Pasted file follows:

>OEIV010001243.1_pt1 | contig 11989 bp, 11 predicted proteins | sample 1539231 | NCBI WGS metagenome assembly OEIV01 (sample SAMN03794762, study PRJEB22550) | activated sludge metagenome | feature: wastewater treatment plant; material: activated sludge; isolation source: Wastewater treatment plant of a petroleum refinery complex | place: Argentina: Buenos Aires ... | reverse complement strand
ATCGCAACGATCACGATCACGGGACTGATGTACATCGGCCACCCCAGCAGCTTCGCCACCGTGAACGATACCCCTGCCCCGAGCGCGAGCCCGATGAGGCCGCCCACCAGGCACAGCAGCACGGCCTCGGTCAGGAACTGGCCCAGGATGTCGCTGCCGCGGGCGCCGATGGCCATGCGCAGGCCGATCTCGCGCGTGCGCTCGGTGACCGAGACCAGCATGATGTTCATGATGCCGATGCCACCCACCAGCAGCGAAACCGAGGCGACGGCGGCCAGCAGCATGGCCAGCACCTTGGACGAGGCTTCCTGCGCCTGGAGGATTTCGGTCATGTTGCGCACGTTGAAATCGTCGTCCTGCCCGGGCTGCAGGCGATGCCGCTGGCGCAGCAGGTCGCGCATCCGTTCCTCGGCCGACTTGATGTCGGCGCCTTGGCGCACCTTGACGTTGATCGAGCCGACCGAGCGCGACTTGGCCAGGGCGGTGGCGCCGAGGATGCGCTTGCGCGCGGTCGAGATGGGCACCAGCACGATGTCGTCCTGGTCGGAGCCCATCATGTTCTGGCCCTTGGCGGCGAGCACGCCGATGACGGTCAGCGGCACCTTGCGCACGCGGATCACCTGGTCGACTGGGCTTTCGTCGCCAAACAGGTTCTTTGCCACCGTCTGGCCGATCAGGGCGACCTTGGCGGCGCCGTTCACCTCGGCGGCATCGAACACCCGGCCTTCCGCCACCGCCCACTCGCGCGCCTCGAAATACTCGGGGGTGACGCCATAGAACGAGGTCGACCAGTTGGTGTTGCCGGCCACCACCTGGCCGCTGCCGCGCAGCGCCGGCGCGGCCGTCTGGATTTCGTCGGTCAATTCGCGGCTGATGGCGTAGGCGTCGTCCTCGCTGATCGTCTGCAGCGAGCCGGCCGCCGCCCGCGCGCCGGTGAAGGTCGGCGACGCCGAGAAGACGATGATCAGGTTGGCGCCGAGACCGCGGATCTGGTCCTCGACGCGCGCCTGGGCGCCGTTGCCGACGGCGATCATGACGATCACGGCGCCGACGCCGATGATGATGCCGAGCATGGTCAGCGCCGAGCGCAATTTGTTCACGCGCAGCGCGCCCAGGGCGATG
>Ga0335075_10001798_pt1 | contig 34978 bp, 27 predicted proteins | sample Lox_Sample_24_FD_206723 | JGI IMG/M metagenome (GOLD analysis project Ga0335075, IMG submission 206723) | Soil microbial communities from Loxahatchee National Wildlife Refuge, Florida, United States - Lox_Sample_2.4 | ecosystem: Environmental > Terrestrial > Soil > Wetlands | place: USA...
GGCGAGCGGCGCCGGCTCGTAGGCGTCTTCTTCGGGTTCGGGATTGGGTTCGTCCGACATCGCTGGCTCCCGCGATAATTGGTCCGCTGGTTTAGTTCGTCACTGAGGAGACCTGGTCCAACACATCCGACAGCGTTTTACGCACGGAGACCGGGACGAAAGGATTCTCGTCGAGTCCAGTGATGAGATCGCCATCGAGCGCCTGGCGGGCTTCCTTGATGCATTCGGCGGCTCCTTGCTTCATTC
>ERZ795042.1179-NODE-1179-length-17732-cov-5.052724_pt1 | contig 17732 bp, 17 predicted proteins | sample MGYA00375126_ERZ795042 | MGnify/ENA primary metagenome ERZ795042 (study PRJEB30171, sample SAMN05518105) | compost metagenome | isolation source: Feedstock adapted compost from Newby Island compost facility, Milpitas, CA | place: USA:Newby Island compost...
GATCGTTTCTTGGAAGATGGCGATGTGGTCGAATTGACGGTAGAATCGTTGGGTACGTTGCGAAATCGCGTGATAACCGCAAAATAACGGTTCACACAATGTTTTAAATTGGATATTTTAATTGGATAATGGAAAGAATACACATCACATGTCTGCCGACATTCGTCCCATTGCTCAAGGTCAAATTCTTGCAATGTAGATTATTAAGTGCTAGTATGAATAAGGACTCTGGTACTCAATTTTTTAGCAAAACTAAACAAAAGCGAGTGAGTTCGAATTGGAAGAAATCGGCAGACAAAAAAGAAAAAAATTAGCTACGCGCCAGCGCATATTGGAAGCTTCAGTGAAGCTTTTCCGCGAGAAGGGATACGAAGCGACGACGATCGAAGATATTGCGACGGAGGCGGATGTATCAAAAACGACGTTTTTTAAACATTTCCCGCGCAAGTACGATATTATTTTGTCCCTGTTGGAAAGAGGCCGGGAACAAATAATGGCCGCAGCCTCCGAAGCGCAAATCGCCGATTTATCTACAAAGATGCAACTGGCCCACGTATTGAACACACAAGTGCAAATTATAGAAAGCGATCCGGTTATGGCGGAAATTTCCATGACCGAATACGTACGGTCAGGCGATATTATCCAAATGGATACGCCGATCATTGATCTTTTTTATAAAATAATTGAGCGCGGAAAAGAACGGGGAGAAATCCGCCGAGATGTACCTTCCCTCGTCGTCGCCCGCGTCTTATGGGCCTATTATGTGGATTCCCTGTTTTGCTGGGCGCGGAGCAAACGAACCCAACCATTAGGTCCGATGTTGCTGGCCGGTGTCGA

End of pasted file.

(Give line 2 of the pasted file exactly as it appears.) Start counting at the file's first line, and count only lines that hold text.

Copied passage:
ATCGCAACGATCACGATCACGGGACTGATGTACATCGGCCACCCCAGCAGCTTCGCCACCGTGAACGATACCCCTGCCCCGAGCGCGAGCCCGATGAGGCCGCCCACCAGGCACAGCAGCACGGCCTCGGTCAGGAACTGGCCCAGGATGTCGCTGCCGCGGGCGCCGATGGCCATGCGCAGGCCGATCTCGCGCGTGCGCTCGGTGACCGAGACCAGCATGATGTTCATGATGCCGATGCCACCCACCAGCAGCGAAACCGAGGCGACGGCGGCCAGCAGCATGGCCAGCACCTTGGACGAGGCTTCCTGCGCCTGGAGGATTTCGGTCATGTTGCGCACGTTGAAATCGTCGTCCTGCCCGGGCTGCAGGCGATGCCGCTGGCGCAGCAGGTCGCGCATCCGTTCCTCGGCCGACTTGATGTCGGCGCCTTGGCGCACCTTGACGTTGATCGAGCCGACCGAGCGCGACTTGGCCAGGGCGGTGGCGCCGAGGATGCGCTTGCGCGCGGTCGAGATGGGCACCAGCACGATGTCGTCCTGGTCGGAGCCCATCATGTTCTGGCCCTTGGCGGCGAGCACGCCGATGACGGTCAGCGGCACCTTGCGCACGCGGATCACCTGGTCGACTGGGCTTTCGTCGCCAAACAGGTTCTTTGCCACCGTCTGGCCGATCAGGGCGACCTTGGCGGCGCCGTTCACCTCGGCGGCATCGAACACCCGGCCTTCCGCCACCGCCCACTCGCGCGCCTCGAAATACTCGGGGGTGACGCCATAGAACGAGGTCGACCAGTTGGTGTTGCCGGCCACCACCTGGCCGCTGCCGCGCAGCGCCGGCGCGGCCGTCTGGATTTCGTCGGTCAATTCGCGGCTGATGGCGTAGGCGTCGTCCTCGCTGATCGTCTGCAGCGAGCCGGCCGCCGCCCGCGCGCCGGTGAAGGTCGGCGACGCCGAGAAGACGATGATCAGGTTGGCGCCGAGACCGCGGATCTGGTCCTCGACGCGCGCCTGGGCGCCGTTGCCGACGGCGATCATGACGATCACGGCGCCGACGCCGATGATGATGCCGAGCATGGTCAGCGCCGAGCGCAATTTGTTCACGCGCAGCGCGCCCAGGGCGATG